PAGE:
LAS VEGAS (AP) — Media organizations can argue for the release of documents that federal prosecutors want to shield from public view in a criminal case involving Nevada rancher Cliven Bundy’s 2014 armed standoff with government agents, a judge decided Friday.
An order by Magistrate Judge Peggy Leen didn’t immediately open the court filings sought by The Associated Press, the Las Vegas Review-Journal and rural Nevada newspaper publisher Battle Born Media.
But she said media lawyers will be allowed to oppose prosecutors’ contentions that disclosing evidence could expose witnesses to intimidation and court officials to possible violence from Bundy supporters.
The case “has generated considerable public debate about the constitutional role of the federal government in owning large amounts of land in the western United States,” Leen wrote. “The court finds that allowing intervention will promote transparency and the integrity of the judicial proceedings.”
U.S. Attorney Daniel Bogden and prosecutors in the Bundy case didn’t immediately respond to messages. They could appeal Leen’s order to U.S. District Judge Gloria Navarro.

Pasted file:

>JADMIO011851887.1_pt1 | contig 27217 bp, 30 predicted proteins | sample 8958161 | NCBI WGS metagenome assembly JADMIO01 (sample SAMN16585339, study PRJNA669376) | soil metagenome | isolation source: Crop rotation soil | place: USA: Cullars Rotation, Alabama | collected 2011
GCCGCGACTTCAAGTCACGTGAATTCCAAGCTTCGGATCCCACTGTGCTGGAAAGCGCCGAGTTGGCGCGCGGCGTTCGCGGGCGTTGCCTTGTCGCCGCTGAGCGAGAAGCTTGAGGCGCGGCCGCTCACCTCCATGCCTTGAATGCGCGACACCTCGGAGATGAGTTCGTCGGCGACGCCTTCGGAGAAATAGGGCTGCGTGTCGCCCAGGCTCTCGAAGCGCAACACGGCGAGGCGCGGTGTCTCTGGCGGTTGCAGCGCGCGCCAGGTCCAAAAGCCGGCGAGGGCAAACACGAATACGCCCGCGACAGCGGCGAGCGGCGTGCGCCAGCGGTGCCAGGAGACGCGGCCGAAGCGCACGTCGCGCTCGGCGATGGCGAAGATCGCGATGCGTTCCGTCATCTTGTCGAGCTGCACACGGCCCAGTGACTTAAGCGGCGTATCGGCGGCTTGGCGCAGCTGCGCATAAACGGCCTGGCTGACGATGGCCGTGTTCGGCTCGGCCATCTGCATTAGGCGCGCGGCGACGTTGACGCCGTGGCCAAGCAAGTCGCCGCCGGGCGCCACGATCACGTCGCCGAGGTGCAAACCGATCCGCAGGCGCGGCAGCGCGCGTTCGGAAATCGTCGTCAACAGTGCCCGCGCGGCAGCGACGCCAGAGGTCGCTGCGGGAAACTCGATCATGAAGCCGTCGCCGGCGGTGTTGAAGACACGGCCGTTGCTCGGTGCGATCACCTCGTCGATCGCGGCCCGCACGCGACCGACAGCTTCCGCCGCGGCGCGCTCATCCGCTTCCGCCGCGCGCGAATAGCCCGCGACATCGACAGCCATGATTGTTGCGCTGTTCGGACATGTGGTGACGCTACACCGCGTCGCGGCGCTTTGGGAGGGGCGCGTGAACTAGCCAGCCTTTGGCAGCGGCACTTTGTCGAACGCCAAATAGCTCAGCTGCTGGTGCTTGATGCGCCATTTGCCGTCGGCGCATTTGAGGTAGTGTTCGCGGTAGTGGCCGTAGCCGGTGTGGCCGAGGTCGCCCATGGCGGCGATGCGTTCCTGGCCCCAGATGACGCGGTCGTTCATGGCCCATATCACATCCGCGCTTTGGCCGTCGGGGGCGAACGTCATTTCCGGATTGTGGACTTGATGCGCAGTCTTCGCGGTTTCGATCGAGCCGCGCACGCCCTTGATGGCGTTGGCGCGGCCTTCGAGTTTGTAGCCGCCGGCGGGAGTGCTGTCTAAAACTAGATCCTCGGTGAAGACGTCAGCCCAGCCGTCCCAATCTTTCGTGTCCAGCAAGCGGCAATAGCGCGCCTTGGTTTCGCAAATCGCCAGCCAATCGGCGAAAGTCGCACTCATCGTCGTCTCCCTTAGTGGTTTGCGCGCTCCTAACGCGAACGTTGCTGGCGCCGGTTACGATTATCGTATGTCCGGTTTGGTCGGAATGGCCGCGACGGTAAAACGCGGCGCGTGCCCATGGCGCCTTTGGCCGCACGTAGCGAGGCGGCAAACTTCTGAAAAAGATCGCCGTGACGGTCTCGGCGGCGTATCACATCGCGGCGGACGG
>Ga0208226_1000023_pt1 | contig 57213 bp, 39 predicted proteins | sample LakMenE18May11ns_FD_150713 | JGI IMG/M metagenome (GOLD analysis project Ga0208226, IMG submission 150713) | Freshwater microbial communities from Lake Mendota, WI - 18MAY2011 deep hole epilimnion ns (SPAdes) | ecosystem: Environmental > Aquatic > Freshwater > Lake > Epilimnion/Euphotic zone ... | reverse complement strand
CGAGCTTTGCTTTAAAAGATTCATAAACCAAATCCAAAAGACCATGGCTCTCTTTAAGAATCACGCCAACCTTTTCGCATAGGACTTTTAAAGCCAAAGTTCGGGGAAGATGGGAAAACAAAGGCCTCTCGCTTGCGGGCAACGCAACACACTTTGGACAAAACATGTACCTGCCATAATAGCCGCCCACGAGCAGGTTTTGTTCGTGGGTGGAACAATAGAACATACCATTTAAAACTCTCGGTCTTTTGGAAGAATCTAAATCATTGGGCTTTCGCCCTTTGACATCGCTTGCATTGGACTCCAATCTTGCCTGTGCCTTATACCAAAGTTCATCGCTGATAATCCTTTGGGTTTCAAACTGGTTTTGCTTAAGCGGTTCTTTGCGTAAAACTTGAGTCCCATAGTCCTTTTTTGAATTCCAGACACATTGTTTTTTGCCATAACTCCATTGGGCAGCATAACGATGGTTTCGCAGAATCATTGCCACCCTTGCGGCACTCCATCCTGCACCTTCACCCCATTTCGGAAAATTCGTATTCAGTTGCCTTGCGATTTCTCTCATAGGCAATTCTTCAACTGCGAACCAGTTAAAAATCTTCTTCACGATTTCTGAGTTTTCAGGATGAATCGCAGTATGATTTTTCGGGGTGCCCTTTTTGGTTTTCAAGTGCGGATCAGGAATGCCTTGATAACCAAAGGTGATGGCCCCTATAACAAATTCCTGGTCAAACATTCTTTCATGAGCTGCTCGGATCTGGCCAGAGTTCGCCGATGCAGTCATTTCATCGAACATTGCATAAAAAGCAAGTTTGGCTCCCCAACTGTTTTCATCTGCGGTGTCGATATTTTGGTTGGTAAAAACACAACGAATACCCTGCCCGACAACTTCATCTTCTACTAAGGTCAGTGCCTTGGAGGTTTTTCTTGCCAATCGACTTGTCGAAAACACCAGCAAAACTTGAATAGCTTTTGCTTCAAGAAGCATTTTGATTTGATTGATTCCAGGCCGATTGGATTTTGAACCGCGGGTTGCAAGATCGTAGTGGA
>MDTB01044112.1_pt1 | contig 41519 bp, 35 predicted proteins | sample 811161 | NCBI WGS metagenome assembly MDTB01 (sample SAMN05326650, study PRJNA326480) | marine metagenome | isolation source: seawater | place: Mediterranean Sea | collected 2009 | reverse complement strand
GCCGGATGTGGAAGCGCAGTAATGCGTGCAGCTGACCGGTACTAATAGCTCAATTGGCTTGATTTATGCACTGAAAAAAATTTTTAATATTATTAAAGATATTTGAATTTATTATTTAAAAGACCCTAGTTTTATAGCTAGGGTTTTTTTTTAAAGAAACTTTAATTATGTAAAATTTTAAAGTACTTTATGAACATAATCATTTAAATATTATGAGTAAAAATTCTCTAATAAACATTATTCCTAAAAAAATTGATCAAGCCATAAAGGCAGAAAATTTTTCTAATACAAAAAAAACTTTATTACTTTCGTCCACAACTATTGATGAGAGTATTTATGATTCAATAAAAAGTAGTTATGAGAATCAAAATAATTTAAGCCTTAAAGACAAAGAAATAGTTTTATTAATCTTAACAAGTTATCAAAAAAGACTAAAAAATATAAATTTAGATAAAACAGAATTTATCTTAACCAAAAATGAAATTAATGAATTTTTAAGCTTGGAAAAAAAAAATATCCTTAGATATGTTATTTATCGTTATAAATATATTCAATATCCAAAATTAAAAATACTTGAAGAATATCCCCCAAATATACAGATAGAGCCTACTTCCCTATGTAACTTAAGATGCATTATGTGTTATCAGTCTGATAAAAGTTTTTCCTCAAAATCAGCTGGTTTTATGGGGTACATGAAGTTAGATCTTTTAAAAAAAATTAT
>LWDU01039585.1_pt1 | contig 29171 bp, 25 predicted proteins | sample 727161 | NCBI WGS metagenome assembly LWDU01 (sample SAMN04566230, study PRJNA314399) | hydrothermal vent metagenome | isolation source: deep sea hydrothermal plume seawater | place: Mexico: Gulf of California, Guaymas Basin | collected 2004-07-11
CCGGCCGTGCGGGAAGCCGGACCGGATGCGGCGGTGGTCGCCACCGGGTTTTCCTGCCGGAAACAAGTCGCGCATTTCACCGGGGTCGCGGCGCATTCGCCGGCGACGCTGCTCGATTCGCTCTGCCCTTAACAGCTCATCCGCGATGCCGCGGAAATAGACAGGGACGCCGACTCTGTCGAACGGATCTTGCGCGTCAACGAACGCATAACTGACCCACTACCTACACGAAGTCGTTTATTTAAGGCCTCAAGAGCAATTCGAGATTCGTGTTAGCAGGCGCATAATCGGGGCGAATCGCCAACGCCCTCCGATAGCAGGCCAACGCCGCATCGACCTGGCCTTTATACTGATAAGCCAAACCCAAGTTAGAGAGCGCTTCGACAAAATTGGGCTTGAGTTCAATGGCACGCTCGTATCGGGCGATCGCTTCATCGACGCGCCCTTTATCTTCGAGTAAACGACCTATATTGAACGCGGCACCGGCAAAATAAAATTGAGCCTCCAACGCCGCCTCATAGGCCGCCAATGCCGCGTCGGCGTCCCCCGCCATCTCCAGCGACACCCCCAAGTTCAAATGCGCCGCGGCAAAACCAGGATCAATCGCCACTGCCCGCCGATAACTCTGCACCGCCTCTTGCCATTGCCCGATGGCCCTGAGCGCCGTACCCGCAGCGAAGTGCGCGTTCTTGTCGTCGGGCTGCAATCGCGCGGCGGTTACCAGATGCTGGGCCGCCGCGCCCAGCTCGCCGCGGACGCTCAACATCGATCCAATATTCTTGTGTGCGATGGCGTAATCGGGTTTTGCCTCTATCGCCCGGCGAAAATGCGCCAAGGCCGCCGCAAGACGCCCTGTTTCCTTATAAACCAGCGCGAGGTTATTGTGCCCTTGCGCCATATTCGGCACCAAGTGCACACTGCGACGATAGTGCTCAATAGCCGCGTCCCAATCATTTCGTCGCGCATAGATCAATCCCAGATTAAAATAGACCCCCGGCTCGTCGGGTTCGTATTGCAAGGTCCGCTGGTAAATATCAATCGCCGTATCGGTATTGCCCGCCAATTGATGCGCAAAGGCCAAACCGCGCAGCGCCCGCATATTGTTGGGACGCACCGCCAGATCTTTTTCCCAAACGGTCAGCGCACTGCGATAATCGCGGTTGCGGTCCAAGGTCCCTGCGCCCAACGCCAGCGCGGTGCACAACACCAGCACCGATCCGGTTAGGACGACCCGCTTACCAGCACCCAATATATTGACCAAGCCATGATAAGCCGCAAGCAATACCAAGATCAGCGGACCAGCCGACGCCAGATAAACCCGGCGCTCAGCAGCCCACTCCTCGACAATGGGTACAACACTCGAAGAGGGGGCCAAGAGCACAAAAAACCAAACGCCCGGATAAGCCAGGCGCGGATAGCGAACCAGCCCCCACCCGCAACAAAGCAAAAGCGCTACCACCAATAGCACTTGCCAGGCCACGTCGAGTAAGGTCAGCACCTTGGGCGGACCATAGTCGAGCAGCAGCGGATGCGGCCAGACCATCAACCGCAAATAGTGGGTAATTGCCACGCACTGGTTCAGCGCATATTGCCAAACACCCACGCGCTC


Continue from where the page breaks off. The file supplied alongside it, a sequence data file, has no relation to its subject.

A temporary order currently requires defense lawyers to keep confidential the evidence that the government shares with them. Most defense teams have also filed documents opposing the proposed gag order.
Attorney Margaret McLetchie, representing the media organizations, argues it’s an infringement on First Amendment free speech and press rights.
Bundy and 18 other defendants have pleaded not guilty to conspiracy, obstruction, weapon, threat and assault charges in the tense gunpoint standoff in April 2014 against government agents and cowboy contractors.
All 19 are in custody, with trial scheduled next February.